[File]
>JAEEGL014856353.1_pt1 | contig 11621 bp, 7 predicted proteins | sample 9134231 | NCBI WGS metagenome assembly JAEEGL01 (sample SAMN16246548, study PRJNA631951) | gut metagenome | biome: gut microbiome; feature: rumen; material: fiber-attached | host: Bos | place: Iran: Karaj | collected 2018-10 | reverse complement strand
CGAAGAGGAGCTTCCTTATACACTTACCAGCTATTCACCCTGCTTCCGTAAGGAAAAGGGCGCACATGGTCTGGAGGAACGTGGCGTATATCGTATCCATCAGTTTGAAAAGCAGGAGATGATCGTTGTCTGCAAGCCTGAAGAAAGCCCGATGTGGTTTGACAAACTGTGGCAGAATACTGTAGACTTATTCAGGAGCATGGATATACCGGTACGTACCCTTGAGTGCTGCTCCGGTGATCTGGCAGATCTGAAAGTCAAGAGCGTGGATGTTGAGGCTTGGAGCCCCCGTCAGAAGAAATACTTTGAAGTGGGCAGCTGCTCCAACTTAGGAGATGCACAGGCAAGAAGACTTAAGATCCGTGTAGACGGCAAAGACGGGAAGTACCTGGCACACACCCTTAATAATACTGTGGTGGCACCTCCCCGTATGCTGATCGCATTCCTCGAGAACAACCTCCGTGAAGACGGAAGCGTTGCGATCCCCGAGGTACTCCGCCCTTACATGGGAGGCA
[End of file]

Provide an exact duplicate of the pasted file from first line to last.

>JAEEGL014856353.1_pt1 | contig 11621 bp, 7 predicted proteins | sample 9134231 | NCBI WGS metagenome assembly JAEEGL01 (sample SAMN16246548, study PRJNA631951) | gut metagenome | biome: gut microbiome; feature: rumen; material: fiber-attached | host: Bos | place: Iran: Karaj | collected 2018-10 | reverse complement strand
CGAAGAGGAGCTTCCTTATACACTTACCAGCTATTCACCCTGCTTCCGTAAGGAAAAGGGCGCACATGGTCTGGAGGAACGTGGCGTATATCGTATCCATCAGTTTGAAAAGCAGGAGATGATCGTTGTCTGCAAGCCTGAAGAAAGCCCGATGTGGTTTGACAAACTGTGGCAGAATACTGTAGACTTATTCAGGAGCATGGATATACCGGTACGTACCCTTGAGTGCTGCTCCGGTGATCTGGCAGATCTGAAAGTCAAGAGCGTGGATGTTGAGGCTTGGAGCCCCCGTCAGAAGAAATACTTTGAAGTGGGCAGCTGCTCCAACTTAGGAGATGCACAGGCAAGAAGACTTAAGATCCGTGTAGACGGCAAAGACGGGAAGTACCTGGCACACACCCTTAATAATACTGTGGTGGCACCTCCCCGTATGCTGATCGCATTCCTCGAGAACAACCTCCGTGAAGACGGAAGCGTTGCGATCCCCGAGGTACTCCGCCCTTACATGGGAGGCA